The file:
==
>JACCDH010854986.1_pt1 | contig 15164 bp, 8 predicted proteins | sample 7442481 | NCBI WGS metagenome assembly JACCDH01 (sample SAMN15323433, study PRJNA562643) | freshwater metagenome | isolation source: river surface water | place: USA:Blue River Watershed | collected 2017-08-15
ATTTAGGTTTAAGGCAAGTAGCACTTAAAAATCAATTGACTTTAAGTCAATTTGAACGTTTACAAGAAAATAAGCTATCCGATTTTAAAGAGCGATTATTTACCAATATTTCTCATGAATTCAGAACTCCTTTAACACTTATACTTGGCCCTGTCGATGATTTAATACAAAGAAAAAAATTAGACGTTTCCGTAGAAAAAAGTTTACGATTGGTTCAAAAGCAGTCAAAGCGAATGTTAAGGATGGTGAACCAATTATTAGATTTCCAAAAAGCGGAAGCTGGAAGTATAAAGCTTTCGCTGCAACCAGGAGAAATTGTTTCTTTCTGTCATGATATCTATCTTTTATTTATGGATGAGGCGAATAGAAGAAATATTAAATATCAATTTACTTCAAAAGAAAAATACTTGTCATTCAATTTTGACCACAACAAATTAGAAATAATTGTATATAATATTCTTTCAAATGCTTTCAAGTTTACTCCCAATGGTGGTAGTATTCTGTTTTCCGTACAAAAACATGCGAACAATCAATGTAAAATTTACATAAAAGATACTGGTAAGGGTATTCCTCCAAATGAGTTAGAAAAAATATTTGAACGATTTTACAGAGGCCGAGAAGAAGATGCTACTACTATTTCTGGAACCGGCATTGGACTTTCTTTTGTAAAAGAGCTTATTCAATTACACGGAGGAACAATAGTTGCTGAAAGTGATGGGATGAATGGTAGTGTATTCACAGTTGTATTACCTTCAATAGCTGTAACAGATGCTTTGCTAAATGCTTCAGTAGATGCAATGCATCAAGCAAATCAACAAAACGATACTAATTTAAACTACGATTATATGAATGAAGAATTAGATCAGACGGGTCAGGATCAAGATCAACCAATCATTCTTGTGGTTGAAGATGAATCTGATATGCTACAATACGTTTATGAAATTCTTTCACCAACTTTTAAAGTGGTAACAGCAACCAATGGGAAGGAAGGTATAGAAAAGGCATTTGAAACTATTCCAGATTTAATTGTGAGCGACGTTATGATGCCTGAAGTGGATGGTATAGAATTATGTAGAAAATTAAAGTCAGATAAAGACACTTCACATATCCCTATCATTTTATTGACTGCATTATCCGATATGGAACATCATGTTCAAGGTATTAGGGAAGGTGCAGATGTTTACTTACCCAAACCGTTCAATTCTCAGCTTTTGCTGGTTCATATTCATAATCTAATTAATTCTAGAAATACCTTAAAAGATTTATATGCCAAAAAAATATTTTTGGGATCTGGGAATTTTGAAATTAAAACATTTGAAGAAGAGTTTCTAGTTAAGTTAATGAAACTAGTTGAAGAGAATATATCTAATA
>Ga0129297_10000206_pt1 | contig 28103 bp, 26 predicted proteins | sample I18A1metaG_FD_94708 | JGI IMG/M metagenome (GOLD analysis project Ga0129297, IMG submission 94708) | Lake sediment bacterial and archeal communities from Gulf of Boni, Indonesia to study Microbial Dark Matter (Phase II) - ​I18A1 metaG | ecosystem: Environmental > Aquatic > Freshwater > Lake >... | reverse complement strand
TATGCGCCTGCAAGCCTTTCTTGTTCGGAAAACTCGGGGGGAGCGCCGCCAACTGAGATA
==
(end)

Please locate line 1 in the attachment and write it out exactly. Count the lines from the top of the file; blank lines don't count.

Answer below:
>JACCDH010854986.1_pt1 | contig 15164 bp, 8 predicted proteins | sample 7442481 | NCBI WGS metagenome assembly JACCDH01 (sample SAMN15323433, study PRJNA562643) | freshwater metagenome | isolation source: river surface water | place: USA:Blue River Watershed | collected 2017-08-15